Former President Jimmy Carter said that the U.S. tortured prisoners in violation of the international law, as George W. Bush made up his own definition of torture and his vice president was a "militant."
"Our country for the first time in my life time has abandoned the basic principle of human rights," Carter said on CNN. "We've said that the Geneva Conventions do not apply to those people in Abu Ghraib prison and Guantanamo, and we've said we can torture prisoners and deprive them of an accusation of a crime."
Bush, responding to an Oct. 4 report by The New York Times on secret Justice Department memorandums supporting the use of "harsh interrogation techniques," defended the techniques Friday by proclaiming: "This government does not torture people."
Carter said Wednesday the interrogation methods cited by the Times, including "head-slapping, simulated drowning and frigid temperatures," constitute torture "if you use the international norms of torture as has always been honored - certainly in the last 60 years since the Universal Declaration of Human Rights was promulgated.
"But you can make your own definition of human rights and say we don't violate them, and you can make your own definition of torture and say we don't violate them," Carter said.
In an interview that aired Wednesday on BBC, Carter criticized Vice President Dick Cheney as "a militant who avoided any service of his own in the military."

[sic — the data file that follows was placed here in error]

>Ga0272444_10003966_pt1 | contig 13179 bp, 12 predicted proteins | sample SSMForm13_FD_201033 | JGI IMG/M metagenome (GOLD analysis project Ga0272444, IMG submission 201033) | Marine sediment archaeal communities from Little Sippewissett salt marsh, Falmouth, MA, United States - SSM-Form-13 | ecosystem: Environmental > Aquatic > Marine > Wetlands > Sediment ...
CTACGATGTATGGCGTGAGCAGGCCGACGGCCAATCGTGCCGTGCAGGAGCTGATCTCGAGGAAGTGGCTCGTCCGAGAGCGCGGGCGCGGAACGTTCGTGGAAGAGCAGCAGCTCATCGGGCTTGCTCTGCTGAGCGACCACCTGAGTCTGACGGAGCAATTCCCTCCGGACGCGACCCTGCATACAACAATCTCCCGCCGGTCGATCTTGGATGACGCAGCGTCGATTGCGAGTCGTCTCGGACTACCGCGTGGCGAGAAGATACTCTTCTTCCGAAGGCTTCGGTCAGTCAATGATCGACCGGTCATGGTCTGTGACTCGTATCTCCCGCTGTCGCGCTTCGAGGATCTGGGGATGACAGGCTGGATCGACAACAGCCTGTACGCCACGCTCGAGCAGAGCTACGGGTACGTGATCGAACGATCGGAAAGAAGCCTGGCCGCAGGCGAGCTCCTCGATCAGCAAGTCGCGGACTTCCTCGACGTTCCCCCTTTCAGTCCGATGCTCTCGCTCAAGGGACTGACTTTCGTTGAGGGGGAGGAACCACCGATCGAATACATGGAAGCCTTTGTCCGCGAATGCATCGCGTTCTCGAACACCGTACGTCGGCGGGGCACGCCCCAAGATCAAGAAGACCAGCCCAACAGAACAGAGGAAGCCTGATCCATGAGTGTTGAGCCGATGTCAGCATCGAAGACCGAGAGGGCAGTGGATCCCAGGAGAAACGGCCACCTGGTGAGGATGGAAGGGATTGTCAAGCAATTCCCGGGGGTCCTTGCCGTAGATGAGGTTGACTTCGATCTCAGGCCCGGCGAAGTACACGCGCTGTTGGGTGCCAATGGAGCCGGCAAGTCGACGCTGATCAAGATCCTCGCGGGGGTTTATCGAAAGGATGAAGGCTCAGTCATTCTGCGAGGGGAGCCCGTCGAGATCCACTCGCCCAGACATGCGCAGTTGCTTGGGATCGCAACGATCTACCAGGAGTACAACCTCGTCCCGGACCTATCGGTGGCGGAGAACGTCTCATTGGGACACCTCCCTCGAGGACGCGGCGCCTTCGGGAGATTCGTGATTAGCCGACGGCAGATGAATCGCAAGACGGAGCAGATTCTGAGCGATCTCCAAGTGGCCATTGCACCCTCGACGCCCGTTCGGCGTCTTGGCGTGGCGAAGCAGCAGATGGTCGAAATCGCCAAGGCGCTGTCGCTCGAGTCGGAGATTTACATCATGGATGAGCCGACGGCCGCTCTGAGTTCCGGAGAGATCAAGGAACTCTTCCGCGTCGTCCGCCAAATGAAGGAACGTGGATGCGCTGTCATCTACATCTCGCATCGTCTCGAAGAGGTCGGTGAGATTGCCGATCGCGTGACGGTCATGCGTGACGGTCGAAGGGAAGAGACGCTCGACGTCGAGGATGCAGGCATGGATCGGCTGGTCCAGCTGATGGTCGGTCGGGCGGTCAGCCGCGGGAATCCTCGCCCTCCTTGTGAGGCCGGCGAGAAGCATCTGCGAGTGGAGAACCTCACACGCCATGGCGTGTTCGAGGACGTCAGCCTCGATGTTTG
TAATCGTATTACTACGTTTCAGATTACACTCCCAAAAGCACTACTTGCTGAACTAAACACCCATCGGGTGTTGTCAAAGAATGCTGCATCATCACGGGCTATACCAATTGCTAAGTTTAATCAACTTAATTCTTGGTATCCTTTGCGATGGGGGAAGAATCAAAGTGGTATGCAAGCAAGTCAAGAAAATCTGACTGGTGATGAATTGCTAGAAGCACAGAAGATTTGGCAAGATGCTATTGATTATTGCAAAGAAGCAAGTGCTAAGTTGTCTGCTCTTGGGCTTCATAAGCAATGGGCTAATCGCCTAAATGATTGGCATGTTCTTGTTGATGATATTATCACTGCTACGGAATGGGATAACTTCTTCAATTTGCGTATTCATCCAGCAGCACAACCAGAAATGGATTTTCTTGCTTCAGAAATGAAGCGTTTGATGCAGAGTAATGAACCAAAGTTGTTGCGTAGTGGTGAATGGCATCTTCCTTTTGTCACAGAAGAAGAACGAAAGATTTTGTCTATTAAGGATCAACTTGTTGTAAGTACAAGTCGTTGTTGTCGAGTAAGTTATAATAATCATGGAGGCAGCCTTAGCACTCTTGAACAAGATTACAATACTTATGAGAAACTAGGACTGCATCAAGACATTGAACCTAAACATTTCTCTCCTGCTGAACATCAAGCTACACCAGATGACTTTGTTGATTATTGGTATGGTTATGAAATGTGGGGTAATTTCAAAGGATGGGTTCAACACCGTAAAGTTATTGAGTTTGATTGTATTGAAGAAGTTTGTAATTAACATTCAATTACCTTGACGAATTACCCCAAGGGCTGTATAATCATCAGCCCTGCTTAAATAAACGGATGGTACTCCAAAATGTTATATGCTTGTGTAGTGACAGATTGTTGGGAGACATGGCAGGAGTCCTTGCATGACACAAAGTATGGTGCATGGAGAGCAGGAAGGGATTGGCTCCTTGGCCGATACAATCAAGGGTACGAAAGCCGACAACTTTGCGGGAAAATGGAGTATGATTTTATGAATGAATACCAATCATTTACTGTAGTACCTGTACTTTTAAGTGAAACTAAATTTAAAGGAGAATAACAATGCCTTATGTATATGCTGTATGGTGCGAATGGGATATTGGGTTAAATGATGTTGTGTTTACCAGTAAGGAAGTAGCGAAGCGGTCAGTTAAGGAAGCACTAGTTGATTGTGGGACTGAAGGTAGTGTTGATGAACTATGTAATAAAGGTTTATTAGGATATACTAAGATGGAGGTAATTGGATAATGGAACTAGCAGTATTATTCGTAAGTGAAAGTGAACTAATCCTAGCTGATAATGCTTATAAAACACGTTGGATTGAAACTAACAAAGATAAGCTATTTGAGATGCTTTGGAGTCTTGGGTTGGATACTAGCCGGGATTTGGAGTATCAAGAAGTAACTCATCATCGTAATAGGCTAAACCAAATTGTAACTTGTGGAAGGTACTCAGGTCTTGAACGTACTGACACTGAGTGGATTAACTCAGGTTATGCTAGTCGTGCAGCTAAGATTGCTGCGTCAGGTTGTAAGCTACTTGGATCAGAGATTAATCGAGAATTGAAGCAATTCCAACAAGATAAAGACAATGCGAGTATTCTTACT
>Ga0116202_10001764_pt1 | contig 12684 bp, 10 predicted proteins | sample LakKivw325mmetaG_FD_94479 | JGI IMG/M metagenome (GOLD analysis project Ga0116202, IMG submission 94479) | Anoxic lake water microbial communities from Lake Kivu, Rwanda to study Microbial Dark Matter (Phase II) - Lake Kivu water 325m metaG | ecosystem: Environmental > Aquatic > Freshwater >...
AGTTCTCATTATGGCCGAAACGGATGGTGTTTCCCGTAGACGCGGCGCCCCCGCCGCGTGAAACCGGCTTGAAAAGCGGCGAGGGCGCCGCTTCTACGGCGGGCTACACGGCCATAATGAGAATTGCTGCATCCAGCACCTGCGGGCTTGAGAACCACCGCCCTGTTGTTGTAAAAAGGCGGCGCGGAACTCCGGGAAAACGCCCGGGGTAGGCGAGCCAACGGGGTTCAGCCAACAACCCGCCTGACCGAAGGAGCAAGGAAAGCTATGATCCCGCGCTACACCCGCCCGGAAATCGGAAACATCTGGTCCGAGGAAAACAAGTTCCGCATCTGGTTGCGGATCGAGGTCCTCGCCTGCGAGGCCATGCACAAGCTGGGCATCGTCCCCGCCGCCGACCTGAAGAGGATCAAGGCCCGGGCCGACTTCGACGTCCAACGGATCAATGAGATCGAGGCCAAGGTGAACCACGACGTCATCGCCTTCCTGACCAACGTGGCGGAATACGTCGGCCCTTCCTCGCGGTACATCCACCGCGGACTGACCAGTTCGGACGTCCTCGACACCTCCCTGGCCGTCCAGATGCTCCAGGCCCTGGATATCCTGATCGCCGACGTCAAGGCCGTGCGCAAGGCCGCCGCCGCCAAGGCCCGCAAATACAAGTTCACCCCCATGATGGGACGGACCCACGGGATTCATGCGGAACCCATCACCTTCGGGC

Carter, who graduated from the U.S. Naval Academy in 1946 and served for seven years as an officer, went on to say Cheney has been "a disaster for our country. I think he's been overly persuasive on President George Bush."
Cheney spokeswoman Megan Mitchell declined to speak to Carter's allegations.
"We're not going to engage in this kind of rhetoric," she said.
In the CNN interview, the Democratic former president disparaged the field of Republican presidential candidates.
"They all seem to be outdoing each other in who wants to go to war first with Iran, who wants to keep Guantanamo open longer and expand its capacity - things of that kind," Carter said.
He said he also disagreed with positions taken by Democratic Sens. Hillary Clinton and Barack Obama, who have declined to promise to withdraw all U.S. troops from Iraq over the following four years if elected president next year.
The choice of the city of Helsinki is not incidental as the capital of Finland had hosted US-Soviet negotiations on the limitation of nuclear stockpiles in 1969